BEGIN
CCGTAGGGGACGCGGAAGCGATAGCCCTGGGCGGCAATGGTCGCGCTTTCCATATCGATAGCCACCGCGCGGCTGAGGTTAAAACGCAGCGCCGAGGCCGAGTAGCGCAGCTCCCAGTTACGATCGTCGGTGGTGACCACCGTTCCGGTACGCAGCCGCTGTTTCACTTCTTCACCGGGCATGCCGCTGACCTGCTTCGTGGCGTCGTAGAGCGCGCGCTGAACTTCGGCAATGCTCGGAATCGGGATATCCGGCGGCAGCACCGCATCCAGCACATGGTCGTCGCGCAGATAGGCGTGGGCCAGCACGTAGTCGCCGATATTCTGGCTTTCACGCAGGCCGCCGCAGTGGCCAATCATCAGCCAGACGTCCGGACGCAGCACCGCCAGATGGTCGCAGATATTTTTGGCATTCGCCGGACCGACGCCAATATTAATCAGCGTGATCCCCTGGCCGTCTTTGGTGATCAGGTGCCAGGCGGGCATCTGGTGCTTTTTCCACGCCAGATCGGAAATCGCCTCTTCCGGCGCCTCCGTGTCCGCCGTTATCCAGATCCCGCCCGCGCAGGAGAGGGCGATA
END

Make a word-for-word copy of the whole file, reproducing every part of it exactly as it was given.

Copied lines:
CCGTAGGGGACGCGGAAGCGATAGCCCTGGGCGGCAATGGTCGCGCTTTCCATATCGATAGCCACCGCGCGGCTGAGGTTAAAACGCAGCGCCGAGGCCGAGTAGCGCAGCTCCCAGTTACGATCGTCGGTGGTGACCACCGTTCCGGTACGCAGCCGCTGTTTCACTTCTTCACCGGGCATGCCGCTGACCTGCTTCGTGGCGTCGTAGAGCGCGCGCTGAACTTCGGCAATGCTCGGAATCGGGATATCCGGCGGCAGCACCGCATCCAGCACATGGTCGTCGCGCAGATAGGCGTGGGCCAGCACGTAGTCGCCGATATTCTGGCTTTCACGCAGGCCGCCGCAGTGGCCAATCATCAGCCAGACGTCCGGACGCAGCACCGCCAGATGGTCGCAGATATTTTTGGCATTCGCCGGACCGACGCCAATATTAATCAGCGTGATCCCCTGGCCGTCTTTGGTGATCAGGTGCCAGGCGGGCATCTGGTGCTTTTTCCACGCCAGATCGGAAATCGCCTCTTCCGGCGCCTCCGTGTCCGCCGTTATCCAGATCCCGCCCGCGCAGGAGAGGGCGATA